Here are the finished brackets:



The drum, hub and backing plate will need to be removed:


Clean any burrs off the spindle around the holes:


The brackets are bolted on using the grade 8 bolts:


The rotors are bolted on using new bearings and seals. I re-used the original '66 Falcon bearings as they were new and had zero miles on them:


Here is a shot of the brackets bolted on from behind:


The calipers are bolted on and the hoses are hooked up:






Here is a break down for the cost:

-Granada rotors-$49.99 x 2 = $99.98
-Big GM calipers-$14.99 x 2 = $29.98
-Brake pads- $14.99
-Brake adapter fittings - $9.99
-Caliper banjo fittings- $6.99 x 2 = $13.98
-#4 stainless steel braided lines- $9.99 x 2 =$19.98
-Brake caliper brackets- $8.00 x 2 = $16.00

-Total cost = $208.14.

I did machine my own spacers, and make the small dog leg brace, and that would add slightly to the cost to have someone do it for you, but it would still come in at far less than $300.00, and you end up with awesome stopping power. I also need to add that these calipers will clear 14" disc brake steel or aluminum wheels. I omitted the master cylinder installation as there are plenty of articles covering that sort of information, but I will tell you that I used a non power '75 Maverick M/C with a 15/16" bore and no proportioning valve of any kind. It stops awesome.


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Last edited by F15Falcon; 12-02-2009 at 04:27 AM.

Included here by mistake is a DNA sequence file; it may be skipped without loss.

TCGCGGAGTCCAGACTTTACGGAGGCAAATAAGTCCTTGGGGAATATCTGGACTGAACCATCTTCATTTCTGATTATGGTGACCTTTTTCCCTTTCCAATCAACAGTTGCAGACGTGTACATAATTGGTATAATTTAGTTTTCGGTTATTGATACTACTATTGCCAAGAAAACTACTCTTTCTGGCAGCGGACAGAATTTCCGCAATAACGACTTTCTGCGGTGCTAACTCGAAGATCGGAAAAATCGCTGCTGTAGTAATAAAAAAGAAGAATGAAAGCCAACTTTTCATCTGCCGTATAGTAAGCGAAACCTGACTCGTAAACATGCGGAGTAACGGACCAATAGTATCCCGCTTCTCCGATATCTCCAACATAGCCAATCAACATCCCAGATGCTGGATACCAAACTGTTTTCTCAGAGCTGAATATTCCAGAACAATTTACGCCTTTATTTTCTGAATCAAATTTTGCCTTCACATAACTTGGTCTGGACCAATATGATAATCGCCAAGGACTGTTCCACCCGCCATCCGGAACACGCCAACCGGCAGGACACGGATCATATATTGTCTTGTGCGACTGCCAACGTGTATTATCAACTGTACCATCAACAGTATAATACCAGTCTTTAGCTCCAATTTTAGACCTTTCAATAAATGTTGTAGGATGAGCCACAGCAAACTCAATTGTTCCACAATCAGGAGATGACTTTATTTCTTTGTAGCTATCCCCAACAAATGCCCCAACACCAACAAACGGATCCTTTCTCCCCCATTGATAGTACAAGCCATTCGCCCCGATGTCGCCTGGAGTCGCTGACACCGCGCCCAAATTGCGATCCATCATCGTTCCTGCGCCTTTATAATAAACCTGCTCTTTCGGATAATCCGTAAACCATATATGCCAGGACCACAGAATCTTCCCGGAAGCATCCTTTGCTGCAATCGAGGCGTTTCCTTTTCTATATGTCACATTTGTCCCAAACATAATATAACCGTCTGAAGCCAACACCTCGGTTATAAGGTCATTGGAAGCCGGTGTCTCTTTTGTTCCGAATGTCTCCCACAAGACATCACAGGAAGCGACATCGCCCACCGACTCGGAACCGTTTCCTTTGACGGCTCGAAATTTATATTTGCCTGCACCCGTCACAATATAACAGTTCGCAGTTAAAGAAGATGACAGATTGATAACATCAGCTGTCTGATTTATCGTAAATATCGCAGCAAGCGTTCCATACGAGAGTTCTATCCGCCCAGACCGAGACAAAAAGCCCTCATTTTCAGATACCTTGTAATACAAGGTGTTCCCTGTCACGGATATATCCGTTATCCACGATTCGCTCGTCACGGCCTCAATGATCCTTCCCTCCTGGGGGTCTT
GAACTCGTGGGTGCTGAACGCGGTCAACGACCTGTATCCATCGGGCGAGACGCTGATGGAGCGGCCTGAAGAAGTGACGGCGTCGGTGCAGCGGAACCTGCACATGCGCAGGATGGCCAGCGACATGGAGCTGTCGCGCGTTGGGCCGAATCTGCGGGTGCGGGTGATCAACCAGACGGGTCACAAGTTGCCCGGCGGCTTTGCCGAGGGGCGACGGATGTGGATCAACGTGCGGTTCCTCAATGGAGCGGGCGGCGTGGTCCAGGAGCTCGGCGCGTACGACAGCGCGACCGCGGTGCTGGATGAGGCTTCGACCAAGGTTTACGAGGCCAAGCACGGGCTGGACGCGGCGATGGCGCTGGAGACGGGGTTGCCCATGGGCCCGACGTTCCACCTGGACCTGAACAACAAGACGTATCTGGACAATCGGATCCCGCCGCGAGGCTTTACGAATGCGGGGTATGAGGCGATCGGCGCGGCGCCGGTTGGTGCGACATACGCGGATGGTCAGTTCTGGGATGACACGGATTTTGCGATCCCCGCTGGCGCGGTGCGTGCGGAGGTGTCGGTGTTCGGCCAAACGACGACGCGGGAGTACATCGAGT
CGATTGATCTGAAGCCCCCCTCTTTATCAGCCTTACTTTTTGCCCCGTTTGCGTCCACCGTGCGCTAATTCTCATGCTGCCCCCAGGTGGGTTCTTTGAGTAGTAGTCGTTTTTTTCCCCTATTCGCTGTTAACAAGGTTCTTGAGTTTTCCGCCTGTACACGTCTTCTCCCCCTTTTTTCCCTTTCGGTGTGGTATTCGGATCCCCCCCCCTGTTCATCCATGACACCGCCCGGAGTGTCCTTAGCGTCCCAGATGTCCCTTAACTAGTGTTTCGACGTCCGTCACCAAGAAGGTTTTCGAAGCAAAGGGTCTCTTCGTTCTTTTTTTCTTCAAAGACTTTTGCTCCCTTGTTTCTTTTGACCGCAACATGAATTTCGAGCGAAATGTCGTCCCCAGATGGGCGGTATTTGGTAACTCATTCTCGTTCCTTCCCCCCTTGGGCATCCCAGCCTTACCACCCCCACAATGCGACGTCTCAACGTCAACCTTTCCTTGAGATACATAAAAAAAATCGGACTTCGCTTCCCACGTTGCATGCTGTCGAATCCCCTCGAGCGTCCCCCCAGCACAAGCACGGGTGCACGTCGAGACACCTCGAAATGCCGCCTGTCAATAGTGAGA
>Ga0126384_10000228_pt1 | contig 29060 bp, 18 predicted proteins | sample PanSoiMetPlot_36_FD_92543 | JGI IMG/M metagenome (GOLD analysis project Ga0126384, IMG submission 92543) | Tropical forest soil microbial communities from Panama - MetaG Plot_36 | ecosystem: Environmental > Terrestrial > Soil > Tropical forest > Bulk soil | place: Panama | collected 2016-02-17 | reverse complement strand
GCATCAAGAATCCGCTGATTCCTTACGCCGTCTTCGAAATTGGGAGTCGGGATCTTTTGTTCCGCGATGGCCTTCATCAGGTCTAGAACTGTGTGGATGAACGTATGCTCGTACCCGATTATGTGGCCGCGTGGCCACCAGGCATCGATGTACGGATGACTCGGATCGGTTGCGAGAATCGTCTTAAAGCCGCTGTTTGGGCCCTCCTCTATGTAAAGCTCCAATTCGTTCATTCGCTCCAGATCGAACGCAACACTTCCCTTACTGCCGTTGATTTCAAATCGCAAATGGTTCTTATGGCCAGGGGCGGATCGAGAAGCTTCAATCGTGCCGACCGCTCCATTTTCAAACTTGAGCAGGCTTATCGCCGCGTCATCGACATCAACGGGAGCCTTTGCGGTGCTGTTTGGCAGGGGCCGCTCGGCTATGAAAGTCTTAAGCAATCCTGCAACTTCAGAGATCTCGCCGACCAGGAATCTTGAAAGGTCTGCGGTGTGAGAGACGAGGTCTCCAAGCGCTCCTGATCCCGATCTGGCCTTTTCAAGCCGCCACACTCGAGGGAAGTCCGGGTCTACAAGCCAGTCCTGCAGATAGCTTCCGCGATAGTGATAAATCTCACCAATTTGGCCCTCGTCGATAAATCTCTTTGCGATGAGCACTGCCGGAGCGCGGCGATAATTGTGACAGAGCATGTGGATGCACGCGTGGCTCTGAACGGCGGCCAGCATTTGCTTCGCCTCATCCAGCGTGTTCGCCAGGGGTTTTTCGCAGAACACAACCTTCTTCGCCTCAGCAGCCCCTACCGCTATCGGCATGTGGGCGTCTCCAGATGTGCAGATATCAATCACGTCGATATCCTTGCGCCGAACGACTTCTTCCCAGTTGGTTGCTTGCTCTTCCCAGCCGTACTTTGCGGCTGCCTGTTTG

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Very nice ! Can this setup be used on a 69 Mach that came with PDB? I think the spindle is different.
Can you add where you sourced the caliper bracket from and part # ?
 

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I disagree with your #2 way above.

The pressure of the system is applied by the master cylinder and the load applied to the master cylinder. If you're using the same master cylinder and the same pedal force, then you are applying the exact same hydraulic pressure to the system.

and Pressure = Force / Area

So by increasing the Area of the calipers, you're actually decreasing the point force.

The gain is coming from the increased areas of the pad and rotor.

Nonetheless, this is a great write up. A job well done!
 

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IMHO when something like this, technical and safety related we need to know something about the source...who are you?
 

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I disagree with your #2 way above.

The pressure of the system is applied by the master cylinder and the load applied to the master cylinder. If you're using the same master cylinder and the same pedal force, then you are applying the exact same hydraulic pressure to the system.

and Pressure = Force / Area

So by increasing the Area of the calipers, you're actually decreasing the point force.

The gain is coming from the increased areas of the pad and rotor.

Nonetheless, this is a great write up. A job well done!
Brake Hydraulics